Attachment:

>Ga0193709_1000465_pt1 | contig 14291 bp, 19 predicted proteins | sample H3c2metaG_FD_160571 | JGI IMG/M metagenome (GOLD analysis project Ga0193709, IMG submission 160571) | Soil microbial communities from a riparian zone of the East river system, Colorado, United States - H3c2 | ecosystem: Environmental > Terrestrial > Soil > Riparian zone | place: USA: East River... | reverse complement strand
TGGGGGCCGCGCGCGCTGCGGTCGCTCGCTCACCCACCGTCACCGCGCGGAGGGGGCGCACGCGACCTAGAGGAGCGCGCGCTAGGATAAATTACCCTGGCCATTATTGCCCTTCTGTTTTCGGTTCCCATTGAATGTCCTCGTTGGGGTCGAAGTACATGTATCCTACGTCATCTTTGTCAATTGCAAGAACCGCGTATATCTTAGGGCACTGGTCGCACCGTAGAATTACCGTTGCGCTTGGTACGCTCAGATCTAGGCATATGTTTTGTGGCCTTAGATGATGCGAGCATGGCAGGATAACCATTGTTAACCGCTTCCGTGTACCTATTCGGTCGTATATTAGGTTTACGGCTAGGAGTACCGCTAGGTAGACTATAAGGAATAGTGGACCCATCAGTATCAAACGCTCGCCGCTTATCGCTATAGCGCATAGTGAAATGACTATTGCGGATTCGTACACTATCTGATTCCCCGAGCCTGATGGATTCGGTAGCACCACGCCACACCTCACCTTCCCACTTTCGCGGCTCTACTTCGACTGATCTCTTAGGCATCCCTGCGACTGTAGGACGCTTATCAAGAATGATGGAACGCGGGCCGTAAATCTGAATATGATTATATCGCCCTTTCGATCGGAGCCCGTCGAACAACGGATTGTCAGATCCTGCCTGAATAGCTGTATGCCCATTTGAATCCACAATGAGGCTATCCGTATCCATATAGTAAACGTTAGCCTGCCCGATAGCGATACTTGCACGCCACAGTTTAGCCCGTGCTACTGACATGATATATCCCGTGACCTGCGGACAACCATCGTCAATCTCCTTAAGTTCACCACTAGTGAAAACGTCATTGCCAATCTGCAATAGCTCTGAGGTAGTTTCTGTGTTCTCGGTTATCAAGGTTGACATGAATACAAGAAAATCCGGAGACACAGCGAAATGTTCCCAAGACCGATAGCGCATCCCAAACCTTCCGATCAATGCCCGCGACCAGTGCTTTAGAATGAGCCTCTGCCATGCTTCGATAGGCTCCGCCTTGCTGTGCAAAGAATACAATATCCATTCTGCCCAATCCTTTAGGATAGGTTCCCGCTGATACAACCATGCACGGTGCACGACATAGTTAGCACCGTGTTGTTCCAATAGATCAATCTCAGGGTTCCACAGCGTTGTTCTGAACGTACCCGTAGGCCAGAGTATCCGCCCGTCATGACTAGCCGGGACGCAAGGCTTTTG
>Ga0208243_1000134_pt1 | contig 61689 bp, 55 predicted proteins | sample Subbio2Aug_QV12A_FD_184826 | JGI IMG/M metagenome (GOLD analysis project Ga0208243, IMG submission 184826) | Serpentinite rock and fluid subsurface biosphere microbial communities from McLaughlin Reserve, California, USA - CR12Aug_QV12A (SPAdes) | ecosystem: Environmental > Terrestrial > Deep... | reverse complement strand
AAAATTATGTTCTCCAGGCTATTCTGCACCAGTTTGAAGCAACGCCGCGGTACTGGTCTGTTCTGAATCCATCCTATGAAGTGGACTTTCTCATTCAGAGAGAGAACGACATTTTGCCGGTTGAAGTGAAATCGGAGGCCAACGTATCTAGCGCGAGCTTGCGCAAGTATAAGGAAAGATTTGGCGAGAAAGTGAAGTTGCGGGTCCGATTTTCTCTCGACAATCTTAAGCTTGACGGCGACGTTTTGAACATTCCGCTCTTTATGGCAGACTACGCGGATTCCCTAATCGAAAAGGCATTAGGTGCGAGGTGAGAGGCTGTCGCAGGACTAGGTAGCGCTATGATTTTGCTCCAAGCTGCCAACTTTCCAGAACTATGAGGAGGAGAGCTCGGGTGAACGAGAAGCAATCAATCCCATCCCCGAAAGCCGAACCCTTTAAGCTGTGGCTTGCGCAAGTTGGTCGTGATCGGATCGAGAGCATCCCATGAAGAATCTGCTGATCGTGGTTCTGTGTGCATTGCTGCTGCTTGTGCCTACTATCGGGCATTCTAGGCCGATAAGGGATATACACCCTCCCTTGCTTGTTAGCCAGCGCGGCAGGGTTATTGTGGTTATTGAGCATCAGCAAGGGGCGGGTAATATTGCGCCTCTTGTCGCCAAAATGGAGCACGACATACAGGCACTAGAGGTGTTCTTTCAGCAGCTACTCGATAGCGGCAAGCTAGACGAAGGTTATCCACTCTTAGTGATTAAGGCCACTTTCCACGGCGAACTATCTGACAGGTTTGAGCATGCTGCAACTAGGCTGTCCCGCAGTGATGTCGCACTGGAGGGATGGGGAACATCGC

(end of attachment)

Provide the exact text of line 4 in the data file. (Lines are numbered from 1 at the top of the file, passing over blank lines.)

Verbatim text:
AAAATTATGTTCTCCAGGCTATTCTGCACCAGTTTGAAGCAACGCCGCGGTACTGGTCTGTTCTGAATCCATCCTATGAAGTGGACTTTCTCATTCAGAGAGAGAACGACATTTTGCCGGTTGAAGTGAAATCGGAGGCCAACGTATCTAGCGCGAGCTTGCGCAAGTATAAGGAAAGATTTGGCGAGAAAGTGAAGTTGCGGGTCCGATTTTCTCTCGACAATCTTAAGCTTGACGGCGACGTTTTGAACATTCCGCTCTTTATGGCAGACTACGCGGATTCCCTAATCGAAAAGGCATTAGGTGCGAGGTGAGAGGCTGTCGCAGGACTAGGTAGCGCTATGATTTTGCTCCAAGCTGCCAACTTTCCAGAACTATGAGGAGGAGAGCTCGGGTGAACGAGAAGCAATCAATCCCATCCCCGAAAGCCGAACCCTTTAAGCTGTGGCTTGCGCAAGTTGGTCGTGATCGGATCGAGAGCATCCCATGAAGAATCTGCTGATCGTGGTTCTGTGTGCATTGCTGCTGCTTGTGCCTACTATCGGGCATTCTAGGCCGATAAGGGATATACACCCTCCCTTGCTTGTTAGCCAGCGCGGCAGGGTTATTGTGGTTATTGAGCATCAGCAAGGGGCGGGTAATATTGCGCCTCTTGTCGCCAAAATGGAGCACGACATACAGGCACTAGAGGTGTTCTTTCAGCAGCTACTCGATAGCGGCAAGCTAGACGAAGGTTATCCACTCTTAGTGATTAAGGCCACTTTCCACGGCGAACTATCTGACAGGTTTGAGCATGCTGCAACTAGGCTGTCCCGCAGTGATGTCGCACTGGAGGGATGGGGAACATCGC